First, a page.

“Universal isn’t universal if you don’t have access to care,” says Dr. Roy Eappen.
The problem when we talk about health reform is that we treat it like a sacred cow, says the Montreal endocrinologist, “when we should be talking about good practices to treat patients and preserve the rights of Quebecers to have health care”.
“Too often, discussions lead to false comparisons and predictions of American-style health care,” he told The Suburban “when most reasonable discussions compare our system to European models that rank higher higher than us in the OECD rankings”, such as Sweden, Denmark, Norway, the Netherlands and Germany.
Eappen, along with Lachute family physician Dr. Karim Elayoubi and Conservative Party of Quebec (PCQ) leader Éric Duhaime, presented their healthcare prescription at a press conference in NDG
The pandemic mantra was ‘protect the healthcare system’ as surgeries were canceled, people suffered and died from lack of care. “If you need a hip replacement and you live with chronic pain, it’s a huge cost to your life,” said Eappen, who carries the PCQ banner at Notre-Dame-de-Grâce during provincial elections in October. “We should not accept this as inevitable because of the pandemic. There were problems long before the crisis and nothing was done to remedy them.
The PCQ plan includes increasing medical school admissions and empowering more non-medical resources (eg, nurses, pharmacists, physiotherapists); faster recognition of foreign medical degrees; more local and private management expertise in public hospitals; and redirect funding. “Right now, hospitals get big block grants, but if the money instead followed the patients, as is common in many health care systems,” he says, hospitals will see patients as a source of income rather than an expense. “This can cause competition”, as institutions would compete for patients and would like to improve their services.
Assistant professor of medicine at McGill, Eappen says the shortage of doctors in Quebec is made worse by retirements and young doctors who reject the way of life of their predecessors. “They want more work-life balance,” he says, adding that increased medical school admissions and faster recognition of foreign-trained professionals can help mitigate that over the course of the year. of the next few years.
Quebecers’ right to universality is violated because of long waiting times, says the
Resident of Côte-des-Neiges who grew up in NDG and works at Sainte-Marie Hospital. After nearly 30 years of working in the system, Eappen says “we have seen – since the last reform of the Liberal Party – a massive centralization of power and the merging of all sorts of institutions that have very little to do with each other. others over large areas,” adding that individual hospitals have become very difficult to manage during the pandemic. “Our own hospital formed a local management committee because we were struggling to get enough attention from the administration of our network.”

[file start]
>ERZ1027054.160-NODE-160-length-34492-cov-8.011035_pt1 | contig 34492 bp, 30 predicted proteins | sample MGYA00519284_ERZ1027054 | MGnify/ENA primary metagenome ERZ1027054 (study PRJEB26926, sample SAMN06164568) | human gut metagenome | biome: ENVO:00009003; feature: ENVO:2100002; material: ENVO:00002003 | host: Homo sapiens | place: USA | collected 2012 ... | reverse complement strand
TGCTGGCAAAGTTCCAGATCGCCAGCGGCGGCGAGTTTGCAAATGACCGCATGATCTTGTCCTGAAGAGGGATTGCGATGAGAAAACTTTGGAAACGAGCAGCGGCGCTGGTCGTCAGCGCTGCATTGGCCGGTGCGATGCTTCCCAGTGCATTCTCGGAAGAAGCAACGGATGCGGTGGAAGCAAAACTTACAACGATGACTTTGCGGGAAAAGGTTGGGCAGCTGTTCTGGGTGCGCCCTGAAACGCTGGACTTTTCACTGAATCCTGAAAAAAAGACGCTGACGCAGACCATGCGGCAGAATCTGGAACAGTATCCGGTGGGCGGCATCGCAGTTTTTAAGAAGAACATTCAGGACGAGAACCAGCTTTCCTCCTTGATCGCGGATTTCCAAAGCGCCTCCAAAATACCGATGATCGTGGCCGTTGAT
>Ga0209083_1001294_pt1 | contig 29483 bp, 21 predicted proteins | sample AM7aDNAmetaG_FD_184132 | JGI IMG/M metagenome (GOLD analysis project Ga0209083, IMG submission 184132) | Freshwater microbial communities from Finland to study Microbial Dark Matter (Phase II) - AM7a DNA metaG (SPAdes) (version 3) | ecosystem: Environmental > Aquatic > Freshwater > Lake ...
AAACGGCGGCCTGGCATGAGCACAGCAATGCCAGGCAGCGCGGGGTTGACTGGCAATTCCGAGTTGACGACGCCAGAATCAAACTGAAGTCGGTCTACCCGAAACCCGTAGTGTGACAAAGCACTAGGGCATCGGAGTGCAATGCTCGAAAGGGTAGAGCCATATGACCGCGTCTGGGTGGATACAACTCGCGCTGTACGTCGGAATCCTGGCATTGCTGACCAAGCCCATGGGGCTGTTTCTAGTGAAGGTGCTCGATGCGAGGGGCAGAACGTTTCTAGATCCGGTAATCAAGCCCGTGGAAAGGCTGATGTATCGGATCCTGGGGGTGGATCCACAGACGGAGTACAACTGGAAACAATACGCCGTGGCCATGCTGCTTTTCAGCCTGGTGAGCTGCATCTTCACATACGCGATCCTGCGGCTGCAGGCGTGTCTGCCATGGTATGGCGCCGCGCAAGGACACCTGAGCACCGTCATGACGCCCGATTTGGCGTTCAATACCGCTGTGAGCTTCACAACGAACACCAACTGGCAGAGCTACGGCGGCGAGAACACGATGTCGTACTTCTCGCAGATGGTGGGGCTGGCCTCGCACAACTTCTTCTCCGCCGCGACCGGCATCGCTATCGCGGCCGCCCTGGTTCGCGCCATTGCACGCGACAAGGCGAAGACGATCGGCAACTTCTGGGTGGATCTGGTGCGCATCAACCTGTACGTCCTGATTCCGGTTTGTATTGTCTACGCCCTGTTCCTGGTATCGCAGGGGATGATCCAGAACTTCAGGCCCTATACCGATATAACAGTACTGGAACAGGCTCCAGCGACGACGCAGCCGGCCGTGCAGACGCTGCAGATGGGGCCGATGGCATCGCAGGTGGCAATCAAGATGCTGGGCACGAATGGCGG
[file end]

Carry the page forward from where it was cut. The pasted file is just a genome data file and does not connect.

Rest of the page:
“Currently 30% of our system is private and the single payer concept is a lie. When we had a shortage of operating rooms and beds in our CIUSSS during the pandemic, we sent a lot of cataract surgeries to private clinics. It was transparent and the wait times reduced… We need to think beyond the crisis and stop talking about the healthcare system as some kind of religious organization. If we were to shut down the entire province to keep our system from collapsing, what would that tell you about our healthcare system?
“All of these things are doable,” says Eappen, “one at a time. We’re not advocating massive one-shot change, but the first thing, at least getting the money to follow the patient. He says it’s absurd that a person can wait up to 18 months to see a specialist in this city “and it’s particularly difficult when it comes to mental health, which has become more urgent during the pandemic and with containment effects on the population, especially young people”. people.” These measures help to reduce wait times for everyone, he says, noting that when someone gets out of line for private treatment, the next person in line moves on. “I don’t know why don’t people understand that.”
This shouldn’t be threatening, says Elayoubi, adding that countries like Sweden have a 30-60-90 policy “which means if you don’t get your procedure or specialist consultation in the public system within a certain time , the state pays for in the private system.
Duhaime, whose party has 52,000 members and 14% polls, has been saying for years when discussing a model incorporating private sector measures, the American-style health bogeyman is emerging. It’s a political gimmick “and completely dishonest and false,” he told The Suburban. Quebecers now have the opportunity, after the crisis they have just experienced, to make significant changes. “The time has come to do it now,” said Duhaime, who said in December that it was “abnormal that we are unable to accommodate more than 800 patients in our hospitals, while Quebec taxpayers are paying a billion dollars a week for their healthcare system… The problem is not Omicron, but an ineffective healthcare system.